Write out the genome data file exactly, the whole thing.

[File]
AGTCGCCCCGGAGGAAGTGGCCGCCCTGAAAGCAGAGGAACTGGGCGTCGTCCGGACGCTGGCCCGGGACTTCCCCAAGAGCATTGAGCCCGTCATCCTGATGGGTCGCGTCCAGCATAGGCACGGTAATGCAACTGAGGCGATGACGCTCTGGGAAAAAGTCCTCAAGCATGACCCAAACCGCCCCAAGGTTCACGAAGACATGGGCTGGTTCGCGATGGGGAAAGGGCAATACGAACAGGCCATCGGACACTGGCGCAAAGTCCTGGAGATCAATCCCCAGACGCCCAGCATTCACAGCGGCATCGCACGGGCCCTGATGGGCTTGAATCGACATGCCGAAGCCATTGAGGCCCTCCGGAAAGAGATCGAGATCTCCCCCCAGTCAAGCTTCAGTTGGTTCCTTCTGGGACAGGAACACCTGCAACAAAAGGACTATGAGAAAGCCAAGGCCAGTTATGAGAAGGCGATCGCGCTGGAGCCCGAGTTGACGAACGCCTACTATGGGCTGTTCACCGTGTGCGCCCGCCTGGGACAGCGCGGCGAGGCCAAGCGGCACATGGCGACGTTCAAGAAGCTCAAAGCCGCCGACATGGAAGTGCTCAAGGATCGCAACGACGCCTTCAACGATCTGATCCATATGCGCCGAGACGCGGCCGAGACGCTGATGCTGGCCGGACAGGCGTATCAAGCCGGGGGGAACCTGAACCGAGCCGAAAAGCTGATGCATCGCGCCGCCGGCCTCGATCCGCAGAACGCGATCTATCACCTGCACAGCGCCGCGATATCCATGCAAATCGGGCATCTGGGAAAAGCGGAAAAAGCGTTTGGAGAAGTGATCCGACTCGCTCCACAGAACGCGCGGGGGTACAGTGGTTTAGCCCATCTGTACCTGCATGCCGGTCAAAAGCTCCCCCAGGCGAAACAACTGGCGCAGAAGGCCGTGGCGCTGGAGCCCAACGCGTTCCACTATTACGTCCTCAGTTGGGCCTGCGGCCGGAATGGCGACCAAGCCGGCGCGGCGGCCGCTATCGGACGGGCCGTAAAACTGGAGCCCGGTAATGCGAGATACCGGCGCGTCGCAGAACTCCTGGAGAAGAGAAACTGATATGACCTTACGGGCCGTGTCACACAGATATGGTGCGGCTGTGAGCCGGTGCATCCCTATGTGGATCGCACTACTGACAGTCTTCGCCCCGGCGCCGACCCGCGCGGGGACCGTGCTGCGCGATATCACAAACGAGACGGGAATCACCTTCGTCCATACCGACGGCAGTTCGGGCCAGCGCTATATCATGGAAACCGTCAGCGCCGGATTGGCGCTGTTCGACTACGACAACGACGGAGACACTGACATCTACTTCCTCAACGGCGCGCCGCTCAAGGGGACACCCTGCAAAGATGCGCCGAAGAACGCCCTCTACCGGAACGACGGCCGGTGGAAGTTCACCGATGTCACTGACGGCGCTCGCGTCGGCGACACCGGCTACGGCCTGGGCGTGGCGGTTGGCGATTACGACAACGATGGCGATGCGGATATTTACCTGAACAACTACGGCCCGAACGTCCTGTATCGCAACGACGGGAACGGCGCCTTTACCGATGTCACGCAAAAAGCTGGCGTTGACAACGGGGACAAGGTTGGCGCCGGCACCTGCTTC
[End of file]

AGTCGCCCCGGAGGAAGTGGCCGCCCTGAAAGCAGAGGAACTGGGCGTCGTCCGGACGCTGGCCCGGGACTTCCCCAAGAGCATTGAGCCCGTCATCCTGATGGGTCGCGTCCAGCATAGGCACGGTAATGCAACTGAGGCGATGACGCTCTGGGAAAAAGTCCTCAAGCATGACCCAAACCGCCCCAAGGTTCACGAAGACATGGGCTGGTTCGCGATGGGGAAAGGGCAATACGAACAGGCCATCGGACACTGGCGCAAAGTCCTGGAGATCAATCCCCAGACGCCCAGCATTCACAGCGGCATCGCACGGGCCCTGATGGGCTTGAATCGACATGCCGAAGCCATTGAGGCCCTCCGGAAAGAGATCGAGATCTCCCCCCAGTCAAGCTTCAGTTGGTTCCTTCTGGGACAGGAACACCTGCAACAAAAGGACTATGAGAAAGCCAAGGCCAGTTATGAGAAGGCGATCGCGCTGGAGCCCGAGTTGACGAACGCCTACTATGGGCTGTTCACCGTGTGCGCCCGCCTGGGACAGCGCGGCGAGGCCAAGCGGCACATGGCGACGTTCAAGAAGCTCAAAGCCGCCGACATGGAAGTGCTCAAGGATCGCAACGACGCCTTCAACGATCTGATCCATATGCGCCGAGACGCGGCCGAGACGCTGATGCTGGCCGGACAGGCGTATCAAGCCGGGGGGAACCTGAACCGAGCCGAAAAGCTGATGCATCGCGCCGCCGGCCTCGATCCGCAGAACGCGATCTATCACCTGCACAGCGCCGCGATATCCATGCAAATCGGGCATCTGGGAAAAGCGGAAAAAGCGTTTGGAGAAGTGATCCGACTCGCTCCACAGAACGCGCGGGGGTACAGTGGTTTAGCCCATCTGTACCTGCATGCCGGTCAAAAGCTCCCCCAGGCGAAACAACTGGCGCAGAAGGCCGTGGCGCTGGAGCCCAACGCGTTCCACTATTACGTCCTCAGTTGGGCCTGCGGCCGGAATGGCGACCAAGCCGGCGCGGCGGCCGCTATCGGACGGGCCGTAAAACTGGAGCCCGGTAATGCGAGATACCGGCGCGTCGCAGAACTCCTGGAGAAGAGAAACTGATATGACCTTACGGGCCGTGTCACACAGATATGGTGCGGCTGTGAGCCGGTGCATCCCTATGTGGATCGCACTACTGACAGTCTTCGCCCCGGCGCCGACCCGCGCGGGGACCGTGCTGCGCGATATCACAAACGAGACGGGAATCACCTTCGTCCATACCGACGGCAGTTCGGGCCAGCGCTATATCATGGAAACCGTCAGCGCCGGATTGGCGCTGTTCGACTACGACAACGACGGAGACACTGACATCTACTTCCTCAACGGCGCGCCGCTCAAGGGGACACCCTGCAAAGATGCGCCGAAGAACGCCCTCTACCGGAACGACGGCCGGTGGAAGTTCACCGATGTCACTGACGGCGCTCGCGTCGGCGACACCGGCTACGGCCTGGGCGTGGCGGTTGGCGATTACGACAACGATGGCGATGCGGATATTTACCTGAACAACTACGGCCCGAACGTCCTGTATCGCAACGACGGGAACGGCGCCTTTACCGATGTCACGCAAAAAGCTGGCGTTGACAACGGGGACAAGGTTGGCGCCGGCACCTGCTTC